Faces of EHS

Faces of EHS: Laynnea Myles Talks Viewing Safety as a Value

For some people, doing the same thing over and over is insanity. For Laynnea Myles, however, repetition is the essence of learning. After more than 17 years in the environmental, health, and safety (EHS) industry, Laynnea’s passion for EHS permeates her very being. It is no coincidence either that her life mantra, “Safety 1st, Safety Always,” instantly comes to mind for friends, family, and peers that know her well.

Laynnea Myles

She’s come a long way and serves as a fine example that hard work and pursuing one’s passion can lead to exceptional results. Laynnea got her start as an EHS intern at L’Oréal and has since worked her way up to become the Environmental, Health and Safety Assistant Vice President for the world’s largest cosmetics company.

Although Laynnea has made many contributions in the EHS industry—her key expertise includes COVID-19 crisis management and EHS management systems and she’s a National Safety Council 2020 Rising Stars of Safety recipient—her biggest impact is motivating and empowering leaders to shift their mindset from viewing safety as a priority to a value.

“In five years, I see EHS being more of a value to people, which means companies would make it a value,” Myles shared with EHS Daily Advisor. “When we truly believe that EHS is a value then it will be a part of our DNA. If not, EHS will be a priority and priorities change depending on what is going on. We can’t say EHS is a value at an organization, but it’s not weighted in an employees’ performance review. We can’t say that EHS is a value if management at all levels is not held accountable for being advocates.

“We can’t say that EHS is a value, but do not have resources to support the EHS department and/or programs. When society truly shifts to EHS being a value instead of a priority, we will all benefit from the trajectory. I believe when that shifts happens, we will see incidents and mental illness cases drastically decreasing, enhanced EHS awareness programs taught to adolescents, and an impactful environmentally conscious society.”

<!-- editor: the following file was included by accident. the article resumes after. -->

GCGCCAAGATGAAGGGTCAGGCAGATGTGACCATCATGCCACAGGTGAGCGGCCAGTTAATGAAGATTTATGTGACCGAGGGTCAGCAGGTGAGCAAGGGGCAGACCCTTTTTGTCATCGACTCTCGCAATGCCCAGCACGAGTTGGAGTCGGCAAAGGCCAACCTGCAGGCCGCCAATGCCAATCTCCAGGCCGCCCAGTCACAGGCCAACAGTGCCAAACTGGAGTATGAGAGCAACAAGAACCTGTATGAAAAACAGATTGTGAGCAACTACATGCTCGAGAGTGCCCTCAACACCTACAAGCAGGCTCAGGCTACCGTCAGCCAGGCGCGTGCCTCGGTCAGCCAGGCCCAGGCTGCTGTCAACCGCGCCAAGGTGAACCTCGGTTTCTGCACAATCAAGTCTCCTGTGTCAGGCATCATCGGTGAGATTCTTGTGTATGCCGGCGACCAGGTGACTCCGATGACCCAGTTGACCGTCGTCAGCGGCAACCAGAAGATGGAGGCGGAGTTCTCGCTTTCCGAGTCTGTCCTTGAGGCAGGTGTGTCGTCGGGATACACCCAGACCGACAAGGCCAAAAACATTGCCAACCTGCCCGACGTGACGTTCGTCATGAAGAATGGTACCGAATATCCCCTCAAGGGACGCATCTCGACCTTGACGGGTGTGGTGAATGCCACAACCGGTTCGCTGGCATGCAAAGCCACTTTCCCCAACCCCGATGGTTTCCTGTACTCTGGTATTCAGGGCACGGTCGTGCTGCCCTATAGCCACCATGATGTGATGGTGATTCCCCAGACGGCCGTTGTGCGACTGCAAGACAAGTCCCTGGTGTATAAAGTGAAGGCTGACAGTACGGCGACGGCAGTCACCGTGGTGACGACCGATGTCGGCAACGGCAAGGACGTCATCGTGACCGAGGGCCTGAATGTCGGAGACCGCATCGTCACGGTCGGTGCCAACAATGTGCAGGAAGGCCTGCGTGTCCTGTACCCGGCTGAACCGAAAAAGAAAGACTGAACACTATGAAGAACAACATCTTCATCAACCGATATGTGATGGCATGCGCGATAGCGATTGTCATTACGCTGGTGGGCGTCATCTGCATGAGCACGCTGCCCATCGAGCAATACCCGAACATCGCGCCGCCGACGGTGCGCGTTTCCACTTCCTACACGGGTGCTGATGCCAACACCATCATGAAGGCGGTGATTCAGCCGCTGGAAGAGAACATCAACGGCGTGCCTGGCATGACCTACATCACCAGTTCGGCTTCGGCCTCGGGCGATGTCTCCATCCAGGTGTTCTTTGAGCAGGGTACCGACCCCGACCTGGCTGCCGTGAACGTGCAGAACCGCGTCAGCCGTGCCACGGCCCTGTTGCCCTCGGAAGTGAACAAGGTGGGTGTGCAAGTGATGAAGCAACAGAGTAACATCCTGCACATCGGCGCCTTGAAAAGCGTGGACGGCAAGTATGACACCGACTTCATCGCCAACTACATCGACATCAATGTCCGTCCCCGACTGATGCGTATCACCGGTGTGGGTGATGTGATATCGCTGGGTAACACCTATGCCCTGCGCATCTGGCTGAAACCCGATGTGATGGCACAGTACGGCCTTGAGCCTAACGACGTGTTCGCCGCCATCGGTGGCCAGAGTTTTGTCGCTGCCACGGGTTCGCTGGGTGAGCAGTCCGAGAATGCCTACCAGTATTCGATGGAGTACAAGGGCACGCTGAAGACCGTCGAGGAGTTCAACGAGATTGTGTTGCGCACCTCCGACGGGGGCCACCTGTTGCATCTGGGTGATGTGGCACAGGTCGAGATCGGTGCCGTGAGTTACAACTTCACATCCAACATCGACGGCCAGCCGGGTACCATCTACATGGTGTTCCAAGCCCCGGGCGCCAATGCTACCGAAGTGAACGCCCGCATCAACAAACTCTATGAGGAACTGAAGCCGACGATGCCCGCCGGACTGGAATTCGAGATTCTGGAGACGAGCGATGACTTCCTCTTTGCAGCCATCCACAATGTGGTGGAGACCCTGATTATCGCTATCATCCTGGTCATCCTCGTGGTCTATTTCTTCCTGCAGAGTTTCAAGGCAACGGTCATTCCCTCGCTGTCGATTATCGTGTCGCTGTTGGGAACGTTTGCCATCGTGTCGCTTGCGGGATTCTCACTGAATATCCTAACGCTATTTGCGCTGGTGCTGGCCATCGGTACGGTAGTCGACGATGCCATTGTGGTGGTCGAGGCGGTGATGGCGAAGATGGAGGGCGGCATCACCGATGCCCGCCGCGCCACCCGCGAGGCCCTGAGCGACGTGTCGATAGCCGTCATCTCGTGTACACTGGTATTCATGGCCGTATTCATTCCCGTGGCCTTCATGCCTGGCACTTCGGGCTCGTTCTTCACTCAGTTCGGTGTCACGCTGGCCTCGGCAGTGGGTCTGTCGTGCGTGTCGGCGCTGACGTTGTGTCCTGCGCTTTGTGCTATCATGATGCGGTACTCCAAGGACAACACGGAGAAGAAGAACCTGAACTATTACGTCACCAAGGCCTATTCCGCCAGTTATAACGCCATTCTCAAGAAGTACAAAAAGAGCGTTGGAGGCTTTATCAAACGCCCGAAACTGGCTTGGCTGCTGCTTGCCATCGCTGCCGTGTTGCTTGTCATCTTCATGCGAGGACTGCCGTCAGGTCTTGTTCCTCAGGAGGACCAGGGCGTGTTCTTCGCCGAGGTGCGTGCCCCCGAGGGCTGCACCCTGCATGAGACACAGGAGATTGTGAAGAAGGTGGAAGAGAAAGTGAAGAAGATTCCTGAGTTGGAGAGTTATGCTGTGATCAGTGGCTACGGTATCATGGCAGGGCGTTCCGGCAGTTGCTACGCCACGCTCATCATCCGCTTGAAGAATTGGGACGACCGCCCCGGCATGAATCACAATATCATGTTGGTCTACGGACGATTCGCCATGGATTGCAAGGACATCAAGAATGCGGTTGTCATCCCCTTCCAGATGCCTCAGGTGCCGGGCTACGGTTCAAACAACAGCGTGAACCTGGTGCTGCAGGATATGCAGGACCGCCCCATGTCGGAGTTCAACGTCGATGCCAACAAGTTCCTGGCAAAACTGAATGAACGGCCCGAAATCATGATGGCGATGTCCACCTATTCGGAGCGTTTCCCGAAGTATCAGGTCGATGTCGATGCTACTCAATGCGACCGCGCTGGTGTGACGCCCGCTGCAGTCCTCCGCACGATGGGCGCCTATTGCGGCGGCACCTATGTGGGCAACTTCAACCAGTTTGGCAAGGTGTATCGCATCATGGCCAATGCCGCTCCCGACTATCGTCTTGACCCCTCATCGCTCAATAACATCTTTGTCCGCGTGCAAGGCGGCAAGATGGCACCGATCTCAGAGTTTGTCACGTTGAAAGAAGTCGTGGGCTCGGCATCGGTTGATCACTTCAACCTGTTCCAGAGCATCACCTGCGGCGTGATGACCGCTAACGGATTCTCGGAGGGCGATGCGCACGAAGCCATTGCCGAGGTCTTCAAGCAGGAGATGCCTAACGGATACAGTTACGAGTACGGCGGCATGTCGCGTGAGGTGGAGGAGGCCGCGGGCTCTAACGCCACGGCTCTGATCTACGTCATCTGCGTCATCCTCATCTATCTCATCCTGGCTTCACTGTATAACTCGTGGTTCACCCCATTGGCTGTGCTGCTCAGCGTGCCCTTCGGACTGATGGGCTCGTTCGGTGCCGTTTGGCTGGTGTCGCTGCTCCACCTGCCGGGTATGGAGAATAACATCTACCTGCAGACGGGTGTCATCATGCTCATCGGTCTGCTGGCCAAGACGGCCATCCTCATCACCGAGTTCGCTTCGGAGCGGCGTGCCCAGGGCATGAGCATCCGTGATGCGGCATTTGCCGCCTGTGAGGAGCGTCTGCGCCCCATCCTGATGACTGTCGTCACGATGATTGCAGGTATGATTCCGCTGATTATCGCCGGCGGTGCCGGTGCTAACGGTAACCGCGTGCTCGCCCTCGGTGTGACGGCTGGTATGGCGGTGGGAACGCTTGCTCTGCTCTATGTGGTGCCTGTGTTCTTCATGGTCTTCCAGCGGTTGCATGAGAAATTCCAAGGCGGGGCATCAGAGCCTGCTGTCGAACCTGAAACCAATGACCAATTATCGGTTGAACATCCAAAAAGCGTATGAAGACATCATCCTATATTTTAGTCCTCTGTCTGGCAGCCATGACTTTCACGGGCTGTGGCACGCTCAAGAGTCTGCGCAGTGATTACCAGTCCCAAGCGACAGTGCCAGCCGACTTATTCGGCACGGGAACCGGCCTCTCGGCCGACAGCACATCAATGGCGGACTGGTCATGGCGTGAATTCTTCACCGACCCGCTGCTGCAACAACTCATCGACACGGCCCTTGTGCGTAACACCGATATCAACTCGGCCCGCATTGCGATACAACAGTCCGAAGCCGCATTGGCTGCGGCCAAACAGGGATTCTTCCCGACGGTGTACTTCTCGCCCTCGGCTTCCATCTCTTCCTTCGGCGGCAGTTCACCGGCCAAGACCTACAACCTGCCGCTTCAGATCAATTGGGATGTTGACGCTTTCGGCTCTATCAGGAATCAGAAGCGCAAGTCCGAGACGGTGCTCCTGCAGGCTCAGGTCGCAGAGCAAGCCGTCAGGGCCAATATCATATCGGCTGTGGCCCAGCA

In our latest “Faces of EHS,” meet Laynnea Myles. Read on to find out what she enjoys most about working in the EHS industry, her best mistake, and more.

What’s your favorite part about working in the industry? What’s your least favorite part, and how would you change it?

My favorite part about working as an EHS professional is that I am given an opportunity every day to help someone. The least favorite part of my job is when someone lets their ego get in the way of taking heed of what I have to say. When this happens, I challenge myself to find a different approach to get a message across in a way that is received regardless of how many times I have to repeat myself. I was taught that repetition is the essence of learning, so I use that motivation to push me to help influence others to be safe. 

It sounds like through your experience you really care about people, and you want to help them feel safe and comfortable, which is important in the industry. 

Letting people understand that the value of being safe is not for you, but it’s for them and the people they love and things that they enjoy doing.

What’s your best mistake and what did you learn from it?

My best mistake was not accepting a scholarship I had to an Ivy League School because of fear of not doing well. As I got older, I was able to realize that I cannot let fear dictate my life. I learned that even if I “failed” at something that it meant I had an opportunity to learn from my mistakes and another chance to get it right.

Who is/was your biggest influence in the industry?

My biggest influence in the EHS industry was the late Dr. Lester M. Bynum. He was my first boss and a great mentor who taught me that EHS is not a destination, but it’s a journey of continuous improvement.

What are you most proud of?

I’m most proud of the moments I have when I’m told that I have made a difference in someone’s life and that my passion for EHS is scintillating. Additionally, having a great support system keeps me going, whether it’s spiritually, from my family, friends, mentors, or even my mentees. Being able to understand that what is for you is for YOU will help you in moments when you may want to give up.  For me, knowing that God can open doors that no man can close and close doors that no man can open always keeps me grounded during difficult times and situations.

Do you have any advice for people entering the profession?

My advice for people entering the profession is not to give up on yourself. In this profession you won’t know every single EHS regulation there is, so don’t get discouraged if you do not know the answer. However, what is important is knowing how to use your resources to find the answer, which is a great journey. Also, sometimes our passion can drive us to mental fatigue, and we have to be able to recognize those signs and take a mental wellness break. A mental wellness break can be as simple not eating lunch at your desk, but outside on a bench.

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